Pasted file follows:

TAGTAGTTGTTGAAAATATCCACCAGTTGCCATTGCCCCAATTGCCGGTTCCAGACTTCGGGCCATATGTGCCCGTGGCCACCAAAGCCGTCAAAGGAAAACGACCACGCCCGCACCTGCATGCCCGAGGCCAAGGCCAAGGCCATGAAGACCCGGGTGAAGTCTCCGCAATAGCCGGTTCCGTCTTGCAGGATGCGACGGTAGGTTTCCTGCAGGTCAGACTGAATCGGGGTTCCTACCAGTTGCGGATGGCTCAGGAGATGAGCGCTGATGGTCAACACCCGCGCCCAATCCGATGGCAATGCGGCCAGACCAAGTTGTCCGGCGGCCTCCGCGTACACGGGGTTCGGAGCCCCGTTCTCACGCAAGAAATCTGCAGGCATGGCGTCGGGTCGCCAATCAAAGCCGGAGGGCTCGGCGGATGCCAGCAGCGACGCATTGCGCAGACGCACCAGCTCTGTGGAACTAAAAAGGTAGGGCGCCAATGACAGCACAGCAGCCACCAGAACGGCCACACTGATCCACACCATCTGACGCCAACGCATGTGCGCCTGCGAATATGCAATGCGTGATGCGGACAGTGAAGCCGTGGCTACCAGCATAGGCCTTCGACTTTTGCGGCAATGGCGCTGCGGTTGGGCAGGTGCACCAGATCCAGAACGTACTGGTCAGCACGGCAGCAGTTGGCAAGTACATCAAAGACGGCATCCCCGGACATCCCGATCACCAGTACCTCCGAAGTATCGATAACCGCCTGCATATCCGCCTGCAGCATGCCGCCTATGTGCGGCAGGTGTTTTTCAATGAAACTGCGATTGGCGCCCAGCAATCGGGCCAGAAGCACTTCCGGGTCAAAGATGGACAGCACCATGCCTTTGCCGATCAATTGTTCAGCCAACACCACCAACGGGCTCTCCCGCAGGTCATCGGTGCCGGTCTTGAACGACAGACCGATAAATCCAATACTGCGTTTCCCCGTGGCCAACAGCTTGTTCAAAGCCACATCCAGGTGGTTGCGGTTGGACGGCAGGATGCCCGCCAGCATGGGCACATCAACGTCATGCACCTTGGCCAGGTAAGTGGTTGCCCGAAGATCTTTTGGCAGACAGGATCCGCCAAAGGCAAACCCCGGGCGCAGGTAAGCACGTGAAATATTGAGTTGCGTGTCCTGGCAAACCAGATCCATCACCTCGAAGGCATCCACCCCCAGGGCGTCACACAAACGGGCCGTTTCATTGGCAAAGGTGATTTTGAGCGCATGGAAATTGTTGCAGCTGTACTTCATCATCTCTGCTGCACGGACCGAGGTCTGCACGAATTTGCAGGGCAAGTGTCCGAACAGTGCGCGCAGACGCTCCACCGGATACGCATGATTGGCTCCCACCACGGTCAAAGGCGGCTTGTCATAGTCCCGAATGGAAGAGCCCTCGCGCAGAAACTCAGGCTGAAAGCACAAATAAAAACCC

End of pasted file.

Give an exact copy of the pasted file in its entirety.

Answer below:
TAGTAGTTGTTGAAAATATCCACCAGTTGCCATTGCCCCAATTGCCGGTTCCAGACTTCGGGCCATATGTGCCCGTGGCCACCAAAGCCGTCAAAGGAAAACGACCACGCCCGCACCTGCATGCCCGAGGCCAAGGCCAAGGCCATGAAGACCCGGGTGAAGTCTCCGCAATAGCCGGTTCCGTCTTGCAGGATGCGACGGTAGGTTTCCTGCAGGTCAGACTGAATCGGGGTTCCTACCAGTTGCGGATGGCTCAGGAGATGAGCGCTGATGGTCAACACCCGCGCCCAATCCGATGGCAATGCGGCCAGACCAAGTTGTCCGGCGGCCTCCGCGTACACGGGGTTCGGAGCCCCGTTCTCACGCAAGAAATCTGCAGGCATGGCGTCGGGTCGCCAATCAAAGCCGGAGGGCTCGGCGGATGCCAGCAGCGACGCATTGCGCAGACGCACCAGCTCTGTGGAACTAAAAAGGTAGGGCGCCAATGACAGCACAGCAGCCACCAGAACGGCCACACTGATCCACACCATCTGACGCCAACGCATGTGCGCCTGCGAATATGCAATGCGTGATGCGGACAGTGAAGCCGTGGCTACCAGCATAGGCCTTCGACTTTTGCGGCAATGGCGCTGCGGTTGGGCAGGTGCACCAGATCCAGAACGTACTGGTCAGCACGGCAGCAGTTGGCAAGTACATCAAAGACGGCATCCCCGGACATCCCGATCACCAGTACCTCCGAAGTATCGATAACCGCCTGCATATCCGCCTGCAGCATGCCGCCTATGTGCGGCAGGTGTTTTTCAATGAAACTGCGATTGGCGCCCAGCAATCGGGCCAGAAGCACTTCCGGGTCAAAGATGGACAGCACCATGCCTTTGCCGATCAATTGTTCAGCCAACACCACCAACGGGCTCTCCCGCAGGTCATCGGTGCCGGTCTTGAACGACAGACCGATAAATCCAATACTGCGTTTCCCCGTGGCCAACAGCTTGTTCAAAGCCACATCCAGGTGGTTGCGGTTGGACGGCAGGATGCCCGCCAGCATGGGCACATCAACGTCATGCACCTTGGCCAGGTAAGTGGTTGCCCGAAGATCTTTTGGCAGACAGGATCCGCCAAAGGCAAACCCCGGGCGCAGGTAAGCACGTGAAATATTGAGTTGCGTGTCCTGGCAAACCAGATCCATCACCTCGAAGGCATCCACCCCCAGGGCGTCACACAAACGGGCCGTTTCATTGGCAAAGGTGATTTTGAGCGCATGGAAATTGTTGCAGCTGTACTTCATCATCTCTGCTGCACGGACCGAGGTCTGCACGAATTTGCAGGGCAAGTGTCCGAACAGTGCGCGCAGACGCTCCACCGGATACGCATGATTGGCTCCCACCACGGTCAAAGGCGGCTTGTCATAGTCCCGAATGGAAGAGCCCTCGCGCAGAAACTCAGGCTGAAAGCACAAATAAAAACCC